The following improvisations were recorded in 2012, but released at the end of 2014.
Barker/Dunmall/Dahl - Luddite (New Atlantis, 2014)****
21st century English working reed-man, Paul Dunmall, joined Yank drummer Andrew Barker and bassist Tim Dahl in NYC for a meeting. The subject of this meeting was recorded – but what was it about the luddites that was on their minds? Destruction of technology, or even a major opposition to it, seems a bit unlikely – after all, they're putting it down in a recording studio - but these days one can be considered a luddite for simply carrying last year's iPhone. It is completely true that our tech age moves quicker than is practically needed. In fact, it has become such a part of modern life that to live without regard to “keeping up” with technological advances is to almost exist outside of (a large segment of) society altogether. In our new economy, can the term Luddite be synonymous with Outsider? Aren't “free” players usually referred to as playing outside? Let's consider that the modern luddite (sic) is as complex as the thing(s) he rejects – maybe more so. He must practice what is possibly the most advanced system of all. He must successfully navigate his way to freedom without a preordained map, electronic or otherwise, via the discipline of intuition.
On “Shame Game,” the album's opener, the trio moves hypnotically through uncharted waters with all hands on a Ouija board deck. Once sufficient courage has been worked up, Dunmall easily weaves in and out of Barker's crazy waves of floating trash as Dahl plunks and prods from behind, keeping the big ship moving down an obstacle course through a deep fog. This is the intuitive map they will follow throughout the voyage.
Dunmall and Barker ditch Dahl on half of the album and perform as a duo, as on the title track. Barker empties a kitchen junk drawer onto the floor and wades loudly through the glass, plastic and wood while Dunmall plays his sax through a wah-wah pedal into an amp that feeds back often. He also briefly mimics a theremin before diving headlong into Jimi Coltrane mode. At times they sound like two teenagers who just heard On The Corner and decided they could do that too; and then at other time it's as if the universe is nothing but pure interstellar space.
Other highlights: On “No Pity Party,” another duo track, Drunmall's intense-yet-extremely-melodic playing plows through Barker's multi-directional driving like a Boss. The track peaks with what sounds like an ecstatic avian conversation around a newly-filled bird feeder. “Champion” is a leisurely drive that accelerates only during the turns. Barker spins an egg beater through a drawer of paperclips on “Spells” as Dunmall's rambunctious melodicism astounds with equal amounts of forcefulness and sensitivity.
At the end of the disc (“Flecks”), birds flutter and leaves rustle. An Englishman and a New Yorker emerge from the leaf pile, shielding their eyes from the sun. They begin to play their instruments, slowly coming to life. The sounds they make function as a spiritual caffeine, fueling new ideas and energy almost quicker than is practically needed. Aaaaand the world turns.
Joe McPhee & Chris Corsano – Dream Defenders (MNOAD, 2014) ****
Chris Corsano is experiencing a similar transition these days, I think – although it's not as obvious. He still loves to keep on the attack. He's still the guy who lists Adris Hoyos as a major influence (and that's a great thing). But his role as a support player is not just being perfected, but re-perfected over & over with every collaboration. He still dazzles; but he is also aware that dazzling isn't that important in the grand scheme of things. He's one of the smartest percussionists working today.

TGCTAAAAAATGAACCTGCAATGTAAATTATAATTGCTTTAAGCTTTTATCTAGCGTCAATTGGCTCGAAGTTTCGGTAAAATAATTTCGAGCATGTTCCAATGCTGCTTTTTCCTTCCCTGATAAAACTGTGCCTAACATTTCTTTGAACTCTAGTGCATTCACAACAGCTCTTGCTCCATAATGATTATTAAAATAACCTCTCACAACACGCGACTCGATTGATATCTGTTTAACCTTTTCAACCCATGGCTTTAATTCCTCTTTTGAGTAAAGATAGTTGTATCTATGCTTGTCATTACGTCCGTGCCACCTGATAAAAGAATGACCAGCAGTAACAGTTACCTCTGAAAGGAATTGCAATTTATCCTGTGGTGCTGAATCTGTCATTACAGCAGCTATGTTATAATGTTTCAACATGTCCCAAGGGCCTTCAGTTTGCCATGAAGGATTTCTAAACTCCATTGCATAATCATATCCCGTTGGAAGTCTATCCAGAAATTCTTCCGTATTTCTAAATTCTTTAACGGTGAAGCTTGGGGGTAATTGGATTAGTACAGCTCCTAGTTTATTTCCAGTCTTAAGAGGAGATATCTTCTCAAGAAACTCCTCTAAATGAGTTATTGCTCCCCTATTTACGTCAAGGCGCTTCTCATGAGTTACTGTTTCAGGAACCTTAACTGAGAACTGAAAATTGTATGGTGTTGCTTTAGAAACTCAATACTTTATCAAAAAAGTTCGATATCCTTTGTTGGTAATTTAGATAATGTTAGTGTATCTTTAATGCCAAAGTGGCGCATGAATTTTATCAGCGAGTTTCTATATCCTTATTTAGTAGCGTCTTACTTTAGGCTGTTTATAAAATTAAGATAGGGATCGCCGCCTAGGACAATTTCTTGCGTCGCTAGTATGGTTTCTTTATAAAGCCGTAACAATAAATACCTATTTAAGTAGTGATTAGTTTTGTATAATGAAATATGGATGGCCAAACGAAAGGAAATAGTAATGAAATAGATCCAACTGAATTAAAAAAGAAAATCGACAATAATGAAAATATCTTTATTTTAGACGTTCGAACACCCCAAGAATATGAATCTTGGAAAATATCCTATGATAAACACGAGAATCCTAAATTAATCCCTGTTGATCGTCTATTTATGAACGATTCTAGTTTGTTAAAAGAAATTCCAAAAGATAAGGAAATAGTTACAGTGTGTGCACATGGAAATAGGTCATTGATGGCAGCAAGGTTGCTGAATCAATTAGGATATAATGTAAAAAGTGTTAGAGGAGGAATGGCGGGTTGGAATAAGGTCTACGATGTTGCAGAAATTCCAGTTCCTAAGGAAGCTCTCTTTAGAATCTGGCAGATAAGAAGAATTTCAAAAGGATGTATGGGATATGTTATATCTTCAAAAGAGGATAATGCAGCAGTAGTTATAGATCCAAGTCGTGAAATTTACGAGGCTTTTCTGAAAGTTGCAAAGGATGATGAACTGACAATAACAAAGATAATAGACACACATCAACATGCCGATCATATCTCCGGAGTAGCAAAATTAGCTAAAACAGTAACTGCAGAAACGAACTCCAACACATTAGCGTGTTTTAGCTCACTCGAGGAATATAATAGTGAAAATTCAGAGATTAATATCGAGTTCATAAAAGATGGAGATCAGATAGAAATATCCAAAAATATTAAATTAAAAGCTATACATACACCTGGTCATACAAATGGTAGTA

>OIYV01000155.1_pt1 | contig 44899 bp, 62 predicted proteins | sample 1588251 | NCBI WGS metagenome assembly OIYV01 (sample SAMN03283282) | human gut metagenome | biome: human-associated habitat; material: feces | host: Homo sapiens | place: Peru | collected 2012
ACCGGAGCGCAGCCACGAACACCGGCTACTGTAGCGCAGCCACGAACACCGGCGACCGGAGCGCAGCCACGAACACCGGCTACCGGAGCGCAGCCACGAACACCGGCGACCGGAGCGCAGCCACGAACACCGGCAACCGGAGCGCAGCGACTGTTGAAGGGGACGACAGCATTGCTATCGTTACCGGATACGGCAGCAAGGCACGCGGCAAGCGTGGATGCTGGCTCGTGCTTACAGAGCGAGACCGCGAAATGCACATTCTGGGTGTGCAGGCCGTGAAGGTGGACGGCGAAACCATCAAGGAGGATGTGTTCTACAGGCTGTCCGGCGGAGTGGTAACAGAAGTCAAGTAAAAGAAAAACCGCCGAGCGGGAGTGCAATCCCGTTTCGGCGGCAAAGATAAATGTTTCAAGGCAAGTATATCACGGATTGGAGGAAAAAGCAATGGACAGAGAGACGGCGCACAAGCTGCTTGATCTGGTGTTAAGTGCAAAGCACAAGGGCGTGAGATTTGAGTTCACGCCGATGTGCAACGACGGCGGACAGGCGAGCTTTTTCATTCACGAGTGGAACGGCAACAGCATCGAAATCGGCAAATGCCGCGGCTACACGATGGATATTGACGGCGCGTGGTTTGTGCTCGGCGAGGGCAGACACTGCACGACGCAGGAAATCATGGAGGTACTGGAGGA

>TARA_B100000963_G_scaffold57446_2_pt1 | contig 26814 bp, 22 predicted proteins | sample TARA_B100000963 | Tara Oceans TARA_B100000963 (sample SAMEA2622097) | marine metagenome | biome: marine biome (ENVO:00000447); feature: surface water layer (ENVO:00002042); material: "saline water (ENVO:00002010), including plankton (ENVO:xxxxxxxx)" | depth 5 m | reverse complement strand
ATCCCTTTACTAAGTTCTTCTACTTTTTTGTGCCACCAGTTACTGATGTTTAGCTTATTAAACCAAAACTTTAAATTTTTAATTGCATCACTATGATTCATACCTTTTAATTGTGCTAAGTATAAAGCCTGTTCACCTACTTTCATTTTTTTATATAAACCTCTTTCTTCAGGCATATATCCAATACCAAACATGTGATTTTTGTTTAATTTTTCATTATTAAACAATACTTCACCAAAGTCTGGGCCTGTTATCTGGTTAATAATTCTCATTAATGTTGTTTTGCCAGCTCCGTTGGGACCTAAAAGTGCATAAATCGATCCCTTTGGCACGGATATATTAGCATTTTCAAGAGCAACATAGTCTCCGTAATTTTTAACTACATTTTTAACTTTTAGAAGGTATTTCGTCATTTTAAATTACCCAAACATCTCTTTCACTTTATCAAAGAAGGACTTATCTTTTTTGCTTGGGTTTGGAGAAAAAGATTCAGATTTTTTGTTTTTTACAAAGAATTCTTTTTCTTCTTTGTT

So the passionate men have matured. So what? It makes for deeper music, that's what! At one point on “Tell Me How Long Has Trane Been Gone (for James Baldwin),” McPhee is blowing super-soft harmonics – so quietly that the sound of clacking keys is almost louder than the notes – and Corsano enters with bowed cymbals, endlessly weaving an eerily beautiful web around McPhee. It's gorgeous and ominous, like a blizzard at dusk. Corsano bows alone for a short while. When McPhee reenters, playing a perfect flurry of notes, it's as if your guide has arrived to gently move you through the storm to safety. His presence puts you at ease.
At one point during his two-minute solo intro on “Ain't No Thing (for Duke Ellington),” Corsano pounds out a pattern that sounds like the Drummers of Burundi – all of them! When McPhee enters, his tone is simultaneously warm, inviting, shrieking, splattering and lovely. It's as if they're both reminding us of their full capabilities, how large their arsenal really is, and how badly they don't want to simply throw it all at us. “Here's just a short peek at what we could do to you if we wanted to...” A sophisticated show of force is far more effective than a being exposed to a wild bunch of yahoos shooting their weapons off in every direction until they run out of ammunition.
McPhee plays around with various two-note riffs on “The Icarus Effect” while both musicians allude to some pseudo-rumba tempo for about two-thirds of the track. It is a flawed flight, but a fascinating one. The highlight for me is “Other Evidence,” featuring Monk's famous melody leaping and loping out of the saxophone bell, and being chased by Corsano up a ladder into the clouds within one minute. It suits its precise and concise author well; the whole track times out at 2:16. It is perfectly stated. Perfectly contained. Perfect.
Note: I'm giving this one 4 stars instead of 4.5 because Corsano is often buried in the mix. It sounds like McPhee was playing through a PA and Corsano didn't have a single mic on his kit. And the recorder's lone stereo mic was placed somewhere at the back of the room. But overall, the music here is so rich it's a minor complaint. And at the price of the download it's a total bargain!